"What am I doing to be a good ancestor?": an indigenized phenomenology of giving back among Native college graduates

dc.contributor.advisorRendón, Laura I.
dc.contributor.authorReyes, Nicole Alia
dc.contributor.committeeMemberNora, Amaury
dc.contributor.committeeMemberNunez, Anne-Marie
dc.contributor.committeeMemberDeLeon, Abraham
dc.descriptionThis item is available only to currently enrolled UTSA students, faculty or staff. To download, navigate to Log In in the top right-hand corner of this screen, then select Log in with my UTSA ID.
dc.description.abstractAlthough literature consistently notes giving back as a motivating factor and goal of Native college students (Brayboy, 2004; Drywater-Whitekiller, 2010; Guillory & Wolverton, 2008), no study describes giving back in detail. With this in mind, this research examines the essence of giving back as it is experienced by Native (Native Hawaiian, Native American, and Alaska Native) college graduates. It explores how Native college graduates come to value giving back, how they enact giving back, and how they make meaning of giving back. Guided by phenomenological (Husserl, 1970; Moustakas, 1994; van Manen, 1990) and Indigenous (Chilisa, 2012; Kovach, 2009; L. T. Smith, 1999; Wilson, 2008) research methodologies, I uncovered a meaning structure of giving back through analysis of interview data. It describes that giving back informs worldview; takes place at the intersection of passion, expertise, and opportunity; is experienced simultaneously as a privilege, a responsibility, a gift, and a burden; involves building and nurturing relationships; is mediated through considerations of place; and ensures community survivance. From the perspective of Tribal Critical Race Theory (TribalCrit) (Brayboy, 2005a), Kanaka Maoli Critical Race Theory (KanakaCrit) (Salis Reyes, 2014c), and Indigenous critical pedagogy (Grande, 2008; Salis Reyes, 2014a; L. T. Smith, 1999), Native college graduates who choose to give back effectively forge bridges between education and Native self-determination. This study highlights what Native college graduates choose to invest in their nations, how, and for what purposes. This knowledge may be used to reconceptualize and to work toward greater postsecondary success for Native peoples.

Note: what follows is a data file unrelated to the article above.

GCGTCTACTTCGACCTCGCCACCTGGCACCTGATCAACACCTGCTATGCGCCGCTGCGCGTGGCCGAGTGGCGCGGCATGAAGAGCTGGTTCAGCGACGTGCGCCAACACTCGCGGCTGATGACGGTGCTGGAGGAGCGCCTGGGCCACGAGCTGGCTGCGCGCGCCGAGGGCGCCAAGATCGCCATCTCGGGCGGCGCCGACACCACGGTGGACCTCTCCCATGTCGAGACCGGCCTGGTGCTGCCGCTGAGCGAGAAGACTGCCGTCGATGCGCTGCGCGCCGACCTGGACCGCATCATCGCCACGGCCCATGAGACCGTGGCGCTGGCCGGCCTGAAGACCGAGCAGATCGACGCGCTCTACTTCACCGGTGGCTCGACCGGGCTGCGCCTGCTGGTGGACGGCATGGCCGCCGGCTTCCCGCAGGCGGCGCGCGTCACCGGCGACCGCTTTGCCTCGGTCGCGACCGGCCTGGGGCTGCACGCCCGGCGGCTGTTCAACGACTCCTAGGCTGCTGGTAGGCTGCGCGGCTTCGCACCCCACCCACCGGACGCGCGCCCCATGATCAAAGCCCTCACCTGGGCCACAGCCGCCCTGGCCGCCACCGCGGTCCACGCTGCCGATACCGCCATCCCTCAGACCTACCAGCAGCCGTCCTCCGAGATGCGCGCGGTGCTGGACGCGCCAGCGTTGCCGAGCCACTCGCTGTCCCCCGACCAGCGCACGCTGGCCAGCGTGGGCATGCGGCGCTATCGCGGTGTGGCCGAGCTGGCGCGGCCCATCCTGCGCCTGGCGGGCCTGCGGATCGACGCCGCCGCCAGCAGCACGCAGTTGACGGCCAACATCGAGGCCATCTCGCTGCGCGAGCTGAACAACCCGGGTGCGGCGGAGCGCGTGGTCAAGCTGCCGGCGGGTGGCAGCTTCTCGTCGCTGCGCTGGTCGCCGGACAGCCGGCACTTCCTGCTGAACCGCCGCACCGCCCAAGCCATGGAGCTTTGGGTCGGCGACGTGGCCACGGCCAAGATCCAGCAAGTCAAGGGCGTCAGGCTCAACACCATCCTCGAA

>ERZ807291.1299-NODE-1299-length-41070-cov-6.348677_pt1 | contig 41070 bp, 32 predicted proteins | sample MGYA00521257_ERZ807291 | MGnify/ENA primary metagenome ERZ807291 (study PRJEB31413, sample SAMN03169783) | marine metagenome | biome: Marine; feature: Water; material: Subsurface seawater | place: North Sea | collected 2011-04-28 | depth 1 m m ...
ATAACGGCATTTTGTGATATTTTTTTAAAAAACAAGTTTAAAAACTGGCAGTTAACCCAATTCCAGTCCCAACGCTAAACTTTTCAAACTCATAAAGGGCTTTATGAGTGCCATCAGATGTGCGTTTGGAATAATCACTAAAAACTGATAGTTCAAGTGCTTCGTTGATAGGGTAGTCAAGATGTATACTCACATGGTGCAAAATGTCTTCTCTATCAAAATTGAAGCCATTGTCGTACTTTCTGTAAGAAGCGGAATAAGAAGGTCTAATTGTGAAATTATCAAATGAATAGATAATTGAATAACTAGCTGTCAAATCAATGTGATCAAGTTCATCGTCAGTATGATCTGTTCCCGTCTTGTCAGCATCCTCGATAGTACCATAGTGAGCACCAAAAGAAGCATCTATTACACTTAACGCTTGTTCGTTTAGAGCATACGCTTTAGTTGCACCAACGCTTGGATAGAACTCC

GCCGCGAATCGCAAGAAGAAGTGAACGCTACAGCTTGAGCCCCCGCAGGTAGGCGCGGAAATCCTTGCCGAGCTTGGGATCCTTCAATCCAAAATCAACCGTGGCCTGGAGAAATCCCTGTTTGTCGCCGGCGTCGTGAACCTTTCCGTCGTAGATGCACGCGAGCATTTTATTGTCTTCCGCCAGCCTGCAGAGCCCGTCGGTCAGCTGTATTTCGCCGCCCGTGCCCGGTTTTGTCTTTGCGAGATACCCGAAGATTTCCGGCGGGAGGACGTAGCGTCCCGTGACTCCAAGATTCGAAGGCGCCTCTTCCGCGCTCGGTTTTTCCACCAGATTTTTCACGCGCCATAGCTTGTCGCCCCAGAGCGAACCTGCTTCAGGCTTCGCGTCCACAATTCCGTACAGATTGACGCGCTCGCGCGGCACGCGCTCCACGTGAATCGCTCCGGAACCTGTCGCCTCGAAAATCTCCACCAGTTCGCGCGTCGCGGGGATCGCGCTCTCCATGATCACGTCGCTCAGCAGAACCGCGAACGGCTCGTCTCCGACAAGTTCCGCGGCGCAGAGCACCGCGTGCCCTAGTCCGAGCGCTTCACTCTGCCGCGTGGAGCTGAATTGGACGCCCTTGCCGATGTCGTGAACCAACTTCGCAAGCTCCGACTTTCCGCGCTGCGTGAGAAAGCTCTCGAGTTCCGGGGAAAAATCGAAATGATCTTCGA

dc.description.departmentEducational Leadership and Policy Studies
dc.format.extent301 pages
dc.subjectCritical Race Theory
dc.subjectGiving Back
dc.subjectHigher Education
dc.subjectIndigenous Peoples
dc.subjectIndigenous research methodologies
dc.subject.classificationHigher education
dc.subject.lcshIndigenous peoples -- Education (Higher) -- United States
dc.subject.lcshIndigenous peoples -- United States -- Ethnic identity
dc.subject.lcshIndigenous peoples -- United States -- Conduct of life
dc.subject.lcshIndigenous peoples -- United States -- Social conditions
dc.subject.lcshCommunity development -- United States
dc.subject.lcshCommunity life -- United States
dc.title"What am I doing to be a good ancestor?": an indigenized phenomenology of giving back among Native college graduates
thesis.degree.departmentEducational Leadership and Policy Studies
thesis.degree.grantorUniversity of Texas at San Antonio
thesis.degree.nameDoctor of Education


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